First, let's recognize that the only way most of us know about Kelly's story – and thus have the opportunity to petition, protest, and tweet with the hashtag #Kellyonmymind  -- is largely contingent on factors outside of her control. She happened to have access to a theology studies program for prisoners run by several divinity schools in Atlanta. Her teachers have testified to her genuine transformation in her clemency petition, rallied Georgian faith leaders, and have connected her to the renowned theologian Jurgen Moltmann, who became her pen pal and wrote a letter in support of her clemency, resulting in a feature in the The New York Times. We are pleading for clemency for a case that is circumstantially cherry-picked. What about other inmates who have similar stories of transformation but are alone in jail cells with a single bible?

Moreover, what about other stories of repentance that do not look the "perfect" Christian redemption narrative: those who are repentant but who are Muslim or hold no faith, or those who repent but are simply not as saint-like as Kelly, who was described as "an amazing beacon in a very dark place” by a correctional officer? Melissa Browning writes that she likes Kelly’s story because, as a Christian, she "love[s] a good redemption story.” Lets also admit that we prefer redemption stories that fit our faith-narratives, even though repentance is certainly not an exclusively Christian act.  

Of course, one might counter, other stories probably exist and likely merit our advocacy as much as Kelly's does, but it is humanly impossible to fully know them because we are not omniscient and objective. Sure, but if we acknowledge that we do not have the capability to "objectively peer into people’s hearts" and thus cannot accurately determine all those who are truly repentant, then why are we in the business of (selectively) choosing who gets pardoned and a chance at life? Moreover, if we lack the ability to determine who is genuinely repentant, then that throws into radical doubt our ability to "objectively peer into people’s hearts" to decide who is truly guilty (an estimated four percent of defendants sentenced to die are innocent).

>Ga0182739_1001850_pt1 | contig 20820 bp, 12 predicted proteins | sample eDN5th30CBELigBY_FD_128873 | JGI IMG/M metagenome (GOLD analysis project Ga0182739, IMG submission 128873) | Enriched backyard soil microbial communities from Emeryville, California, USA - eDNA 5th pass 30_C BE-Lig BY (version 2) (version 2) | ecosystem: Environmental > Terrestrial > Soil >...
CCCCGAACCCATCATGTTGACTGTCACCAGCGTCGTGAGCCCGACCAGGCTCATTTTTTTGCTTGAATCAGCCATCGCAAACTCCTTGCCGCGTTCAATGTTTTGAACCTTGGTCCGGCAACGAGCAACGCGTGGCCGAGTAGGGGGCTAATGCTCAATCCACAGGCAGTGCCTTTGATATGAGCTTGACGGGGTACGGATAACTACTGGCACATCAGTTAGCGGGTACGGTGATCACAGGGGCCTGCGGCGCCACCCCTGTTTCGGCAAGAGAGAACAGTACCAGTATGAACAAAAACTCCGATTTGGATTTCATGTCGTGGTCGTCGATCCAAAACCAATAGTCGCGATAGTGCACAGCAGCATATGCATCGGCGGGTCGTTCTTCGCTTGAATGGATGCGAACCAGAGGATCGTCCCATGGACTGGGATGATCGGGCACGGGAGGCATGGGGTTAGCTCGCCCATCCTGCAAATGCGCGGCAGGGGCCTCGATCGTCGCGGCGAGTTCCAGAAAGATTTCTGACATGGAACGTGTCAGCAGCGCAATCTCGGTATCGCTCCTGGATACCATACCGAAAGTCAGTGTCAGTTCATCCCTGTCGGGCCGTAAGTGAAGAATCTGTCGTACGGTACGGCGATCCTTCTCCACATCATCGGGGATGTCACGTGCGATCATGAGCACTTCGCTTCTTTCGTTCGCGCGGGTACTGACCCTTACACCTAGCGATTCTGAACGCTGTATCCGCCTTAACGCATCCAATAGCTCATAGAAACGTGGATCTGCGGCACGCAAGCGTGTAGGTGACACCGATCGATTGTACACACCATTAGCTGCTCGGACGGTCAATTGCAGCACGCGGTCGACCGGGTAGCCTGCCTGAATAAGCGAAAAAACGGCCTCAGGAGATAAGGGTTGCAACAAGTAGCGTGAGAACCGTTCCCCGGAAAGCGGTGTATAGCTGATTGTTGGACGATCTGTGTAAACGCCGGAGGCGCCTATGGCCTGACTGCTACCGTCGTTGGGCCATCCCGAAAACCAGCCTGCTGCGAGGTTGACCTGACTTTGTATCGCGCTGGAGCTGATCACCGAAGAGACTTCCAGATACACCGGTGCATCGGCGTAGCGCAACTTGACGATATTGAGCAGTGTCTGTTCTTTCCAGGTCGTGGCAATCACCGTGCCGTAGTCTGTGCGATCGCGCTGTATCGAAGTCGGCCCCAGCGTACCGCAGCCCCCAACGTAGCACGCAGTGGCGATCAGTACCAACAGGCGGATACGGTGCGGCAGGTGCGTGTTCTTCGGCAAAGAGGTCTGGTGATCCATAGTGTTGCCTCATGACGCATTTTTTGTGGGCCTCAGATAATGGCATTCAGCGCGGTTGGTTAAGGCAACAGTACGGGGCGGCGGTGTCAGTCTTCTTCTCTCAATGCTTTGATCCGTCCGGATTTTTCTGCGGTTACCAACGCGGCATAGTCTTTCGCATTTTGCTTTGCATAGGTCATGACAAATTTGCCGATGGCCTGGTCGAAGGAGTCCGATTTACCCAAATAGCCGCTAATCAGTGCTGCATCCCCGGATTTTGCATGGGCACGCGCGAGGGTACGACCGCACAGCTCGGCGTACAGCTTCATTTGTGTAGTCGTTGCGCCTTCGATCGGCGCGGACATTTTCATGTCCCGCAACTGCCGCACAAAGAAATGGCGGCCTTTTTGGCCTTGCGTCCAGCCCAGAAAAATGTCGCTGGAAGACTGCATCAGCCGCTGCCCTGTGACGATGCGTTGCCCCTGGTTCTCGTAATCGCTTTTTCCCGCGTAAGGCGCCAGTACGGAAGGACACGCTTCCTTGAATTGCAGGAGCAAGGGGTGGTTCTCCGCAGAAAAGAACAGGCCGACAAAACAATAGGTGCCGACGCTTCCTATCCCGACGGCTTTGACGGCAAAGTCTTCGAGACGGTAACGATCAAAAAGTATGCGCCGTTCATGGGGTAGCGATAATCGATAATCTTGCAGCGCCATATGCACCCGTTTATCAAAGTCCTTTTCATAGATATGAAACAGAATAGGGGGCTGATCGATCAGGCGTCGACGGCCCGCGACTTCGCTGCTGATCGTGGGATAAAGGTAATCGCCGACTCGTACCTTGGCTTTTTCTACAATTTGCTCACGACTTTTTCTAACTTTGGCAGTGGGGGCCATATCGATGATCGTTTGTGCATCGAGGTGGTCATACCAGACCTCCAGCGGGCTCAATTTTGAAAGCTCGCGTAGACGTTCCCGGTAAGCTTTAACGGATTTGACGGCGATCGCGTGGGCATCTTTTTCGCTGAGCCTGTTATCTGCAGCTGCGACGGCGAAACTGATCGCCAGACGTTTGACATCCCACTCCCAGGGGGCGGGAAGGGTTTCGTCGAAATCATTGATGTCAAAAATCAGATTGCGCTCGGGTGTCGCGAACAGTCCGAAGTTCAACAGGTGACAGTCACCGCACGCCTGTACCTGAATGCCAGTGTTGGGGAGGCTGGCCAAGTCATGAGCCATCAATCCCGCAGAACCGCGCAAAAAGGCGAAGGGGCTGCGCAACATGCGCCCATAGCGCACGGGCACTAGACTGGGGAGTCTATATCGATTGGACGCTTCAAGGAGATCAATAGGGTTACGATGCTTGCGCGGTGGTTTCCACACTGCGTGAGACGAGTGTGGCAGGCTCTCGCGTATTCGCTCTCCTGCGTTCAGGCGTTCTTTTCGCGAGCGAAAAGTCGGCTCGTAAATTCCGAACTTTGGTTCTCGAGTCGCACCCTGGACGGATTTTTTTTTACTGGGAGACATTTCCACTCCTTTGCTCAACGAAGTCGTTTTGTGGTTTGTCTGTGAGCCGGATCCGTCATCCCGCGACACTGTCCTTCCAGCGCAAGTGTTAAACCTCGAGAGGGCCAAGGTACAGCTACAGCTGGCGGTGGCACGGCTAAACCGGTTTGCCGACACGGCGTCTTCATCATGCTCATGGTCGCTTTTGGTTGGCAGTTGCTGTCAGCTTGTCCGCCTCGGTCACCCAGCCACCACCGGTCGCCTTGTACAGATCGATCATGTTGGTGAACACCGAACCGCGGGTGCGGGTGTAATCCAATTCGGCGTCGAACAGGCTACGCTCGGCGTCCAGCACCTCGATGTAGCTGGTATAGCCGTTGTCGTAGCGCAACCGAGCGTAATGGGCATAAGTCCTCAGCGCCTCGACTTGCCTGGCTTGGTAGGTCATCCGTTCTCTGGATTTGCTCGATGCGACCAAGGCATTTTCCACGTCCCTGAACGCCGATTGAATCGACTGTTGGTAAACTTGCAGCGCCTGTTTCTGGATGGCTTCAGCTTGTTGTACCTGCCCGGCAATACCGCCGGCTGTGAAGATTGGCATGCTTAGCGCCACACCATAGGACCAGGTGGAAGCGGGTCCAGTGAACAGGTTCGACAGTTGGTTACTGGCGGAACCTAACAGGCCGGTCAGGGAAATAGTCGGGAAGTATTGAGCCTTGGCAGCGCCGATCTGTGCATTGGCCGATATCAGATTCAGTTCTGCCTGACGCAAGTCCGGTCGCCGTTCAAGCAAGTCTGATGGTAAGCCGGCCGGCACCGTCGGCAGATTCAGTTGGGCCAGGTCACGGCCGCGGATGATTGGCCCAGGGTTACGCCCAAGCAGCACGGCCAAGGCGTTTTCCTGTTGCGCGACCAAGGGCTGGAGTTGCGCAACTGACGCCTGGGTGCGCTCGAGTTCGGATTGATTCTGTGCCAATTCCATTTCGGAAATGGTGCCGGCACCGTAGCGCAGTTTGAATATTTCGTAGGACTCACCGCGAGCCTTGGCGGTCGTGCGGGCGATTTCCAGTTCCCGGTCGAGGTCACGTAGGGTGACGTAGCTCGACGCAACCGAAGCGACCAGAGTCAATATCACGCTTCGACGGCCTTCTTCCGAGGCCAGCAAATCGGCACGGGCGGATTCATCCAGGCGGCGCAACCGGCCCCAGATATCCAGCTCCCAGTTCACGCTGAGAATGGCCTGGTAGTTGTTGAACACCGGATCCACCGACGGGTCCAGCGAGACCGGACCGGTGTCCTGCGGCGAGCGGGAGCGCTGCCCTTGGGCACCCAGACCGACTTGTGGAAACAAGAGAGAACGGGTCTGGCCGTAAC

We, of course, have to make judgments about the intentions of others; there is no escaping this fact. But it is quite another matter to do so with life and death at stake, which means we cannot avoid the larger question, in petitioning for Kelly's pardoning, of whether we, through the institution of the state, have the authority to essentially rationally gamble with someone's life in the act of pronouncing them "guilty" or "repentant."

We, through the state, have the authority to mete out punishment for those who break our laws, or the “terms and conditions” for living in our society. Our authority means that we can, as punishment, legitimately exclude people from our society (e.g. deport) or relegate them to the margins (e.g. imprison), but as a society, we do not have the authority to exclude people from the human race. 

Christians have the additional question of what kind of authority God has granted to the state. The debate tends to hinge on Romans 13 where Paul writes that if you "do wrong, be afraid, for [the ruler] does not bear the sword in vain." As Chaplain Dale Recinella points out, the word for "sword" used is "machaira," which means a dagger; it was not used for decapitation. "Rhomphaia" is a broadsword, which was what was used to execute criminals, indicating that Paul was using the word "sword" to indicate the authority to inflict punishment in general, but not explicitly capital punishment. There is still, obviously, disagreement among scholars as to the implications of "machaira" versus "rhomphaia," but it is worth noting that, according to N.T. Wright, "almost all the early Christian Fathers were opposed to the death penalty, even though it was of course standard practice across the ancient world."  

So what are we really asking when we are asking for Kelly Gissendaner to be pardoned? We are asking, legitimately, that she not be executed – not because of her now-virtuous life, but because her life, or anyone's, is simply not ours to take.  

Sarah Ngu lives and works in New York City as a freelance writer for businesses. She was a fellow at the Trinity Forum Academy and a graduate of Columbia University. She writes occasionally for Fare Forward.